John Landis’s An American Werewolf In London has what is the most impressive human to wolf transformation sequence I’ve ever seen. You can dump your wallets out and buy all the CGI effects at hand, and none of them will ever match the tactile weight that practical effects have, the combination of hair, putty and latex that assures you there is *something real* on screen, and not the hollow timbre of computer driven wizardry. Everything in the film builds up to this shock and awe moment, and up until then it’s a fairly low key, atmospheric affair in which you never quite see the beast that kicks off the inciting incident. Griffin Dunne and David Naughton play the two American backpackers who find themselves wandering the moors of northern England, positive there is some kind of creature hunting them. The crusty locals avidly deny any such presence, but aren’t convincing and furtively shift their gaze, clearly not being honest. Sure enough, Naughton is attacked and bit one night, and he begins to exhibit those good old symptoms. The change happens all at once and is quite startling; this isn’t a sleek, aesthetic werewolf either, it’s a lumbering behemoth, all fur fangs and fury, storming about the cobbled streets of London like a coked out grizzly bear out running zookeepers. We only get to see him in London for a brief and chaotic end scene, but it’s worth it, taking the slow, misty nocturnal buildup and switching to broad daylight, revealing what was unseen before and bringing it jarringly down to earth. I can’t speak for the sequel, as I’ve never seen it, but this one remains one of the most well crafted, fun werewolf films you can find, and my personal favorite.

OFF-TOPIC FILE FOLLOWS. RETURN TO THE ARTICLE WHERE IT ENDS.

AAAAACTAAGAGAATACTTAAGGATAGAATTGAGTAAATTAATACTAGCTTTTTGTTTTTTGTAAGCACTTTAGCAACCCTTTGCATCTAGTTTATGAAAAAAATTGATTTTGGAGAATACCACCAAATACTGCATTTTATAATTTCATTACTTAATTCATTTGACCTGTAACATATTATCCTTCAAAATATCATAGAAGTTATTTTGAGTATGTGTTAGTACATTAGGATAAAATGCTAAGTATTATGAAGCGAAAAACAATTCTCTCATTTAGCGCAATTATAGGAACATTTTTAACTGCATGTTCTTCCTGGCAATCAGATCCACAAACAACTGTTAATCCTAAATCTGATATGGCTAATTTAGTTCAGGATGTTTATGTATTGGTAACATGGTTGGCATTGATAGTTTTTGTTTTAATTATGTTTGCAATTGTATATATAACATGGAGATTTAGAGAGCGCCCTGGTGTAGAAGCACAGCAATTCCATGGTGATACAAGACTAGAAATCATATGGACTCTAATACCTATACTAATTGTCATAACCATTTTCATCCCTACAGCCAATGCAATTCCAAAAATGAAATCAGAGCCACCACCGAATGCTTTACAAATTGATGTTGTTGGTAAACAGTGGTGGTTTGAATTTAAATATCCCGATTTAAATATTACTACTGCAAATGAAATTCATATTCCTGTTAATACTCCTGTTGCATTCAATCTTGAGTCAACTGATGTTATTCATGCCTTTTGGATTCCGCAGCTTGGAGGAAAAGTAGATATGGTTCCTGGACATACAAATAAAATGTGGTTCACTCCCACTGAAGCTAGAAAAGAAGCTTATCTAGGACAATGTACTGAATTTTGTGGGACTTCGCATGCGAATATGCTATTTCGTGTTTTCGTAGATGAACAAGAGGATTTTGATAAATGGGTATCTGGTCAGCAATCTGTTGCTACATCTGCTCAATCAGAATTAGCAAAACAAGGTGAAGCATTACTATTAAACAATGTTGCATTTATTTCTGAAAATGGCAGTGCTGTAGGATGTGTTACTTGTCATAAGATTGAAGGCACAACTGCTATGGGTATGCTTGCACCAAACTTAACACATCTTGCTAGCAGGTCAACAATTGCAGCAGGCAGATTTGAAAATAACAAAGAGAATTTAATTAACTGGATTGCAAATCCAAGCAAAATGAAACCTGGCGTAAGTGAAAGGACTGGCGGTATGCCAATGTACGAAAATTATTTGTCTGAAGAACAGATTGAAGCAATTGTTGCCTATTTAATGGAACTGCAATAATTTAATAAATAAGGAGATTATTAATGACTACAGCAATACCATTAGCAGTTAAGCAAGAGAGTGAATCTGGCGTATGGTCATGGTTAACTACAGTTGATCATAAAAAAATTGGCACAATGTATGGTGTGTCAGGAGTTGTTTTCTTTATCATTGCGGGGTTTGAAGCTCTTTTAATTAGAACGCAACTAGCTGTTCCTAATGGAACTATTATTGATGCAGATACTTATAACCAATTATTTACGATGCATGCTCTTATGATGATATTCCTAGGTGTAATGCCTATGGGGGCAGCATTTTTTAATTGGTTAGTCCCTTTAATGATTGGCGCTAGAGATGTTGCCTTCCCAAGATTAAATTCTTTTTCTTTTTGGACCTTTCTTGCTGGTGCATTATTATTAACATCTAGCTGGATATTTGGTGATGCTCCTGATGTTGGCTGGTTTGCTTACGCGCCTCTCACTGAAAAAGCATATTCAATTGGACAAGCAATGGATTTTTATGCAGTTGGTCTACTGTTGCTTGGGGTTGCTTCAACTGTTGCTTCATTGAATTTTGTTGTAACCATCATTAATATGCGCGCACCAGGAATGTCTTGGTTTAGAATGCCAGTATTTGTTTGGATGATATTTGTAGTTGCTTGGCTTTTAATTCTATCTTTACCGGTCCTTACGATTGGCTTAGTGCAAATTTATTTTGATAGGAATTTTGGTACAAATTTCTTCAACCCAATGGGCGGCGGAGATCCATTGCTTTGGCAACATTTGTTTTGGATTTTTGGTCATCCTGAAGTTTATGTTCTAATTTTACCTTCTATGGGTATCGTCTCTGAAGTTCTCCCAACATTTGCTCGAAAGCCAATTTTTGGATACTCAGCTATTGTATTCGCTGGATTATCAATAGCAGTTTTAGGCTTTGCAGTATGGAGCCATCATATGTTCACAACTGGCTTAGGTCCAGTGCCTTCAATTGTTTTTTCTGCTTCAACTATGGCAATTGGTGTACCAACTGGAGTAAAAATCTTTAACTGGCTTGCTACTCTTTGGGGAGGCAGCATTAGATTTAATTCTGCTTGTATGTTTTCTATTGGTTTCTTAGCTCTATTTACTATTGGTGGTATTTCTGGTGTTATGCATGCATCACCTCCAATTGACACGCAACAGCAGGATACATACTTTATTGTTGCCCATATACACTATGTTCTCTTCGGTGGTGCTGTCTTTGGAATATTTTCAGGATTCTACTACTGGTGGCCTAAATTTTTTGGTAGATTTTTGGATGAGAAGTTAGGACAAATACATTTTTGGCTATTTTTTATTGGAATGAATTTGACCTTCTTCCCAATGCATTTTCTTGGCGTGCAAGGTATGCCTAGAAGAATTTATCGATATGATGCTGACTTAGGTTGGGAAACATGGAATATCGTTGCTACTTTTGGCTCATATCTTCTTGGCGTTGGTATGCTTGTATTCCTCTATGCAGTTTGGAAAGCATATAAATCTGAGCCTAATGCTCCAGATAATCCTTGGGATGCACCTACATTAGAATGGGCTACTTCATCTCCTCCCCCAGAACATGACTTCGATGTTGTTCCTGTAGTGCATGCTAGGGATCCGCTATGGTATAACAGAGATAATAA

Stephen King’s Silver Bullet is one of the most charming werewolf flicks in the stable, one that combines adult orientated, gory horror with the fable-esque, childlike sensibility that seems to permeate King’s work. It’s also quite funny, thanks to the presence of a boisterous, rotund and quite young Gary Busey. Young Marty (Corey Haim) lives in a sleepy little town where not much of anything happens, until a rash of brutal murders occur in the area. Attributed to a serial killer by townsfolk, Marty has other ideas, specifically that a werewolf has taken up residence among them, and is snatching victims in the night. Taken seriously only by his sister (Megan Follows) and kindly Uncle Red (Busey) he bravely stalks suspect number one, who happens to be the creepy town priest (an intimidating Everett Mcgill). Things escalate into a series of gooey, effects driven set pieces that drip with wonderful 80’s schlock and awe, as of course is the tradition with anything based on King’s work. Other notables include Terry O Quinn, Bill Smitrovitch, Lawrence Tierney, King’s own son Joe Wright, and late great character actor James Gammon in an opening sequence cameo. It’s not all that scary, but more about the beloved tropes of such stories as these, the timeless monsters that inhabit them, as well the the intrepid young heroes whose lives growing up and finding themselves equally as important and high stakes as the horror elements.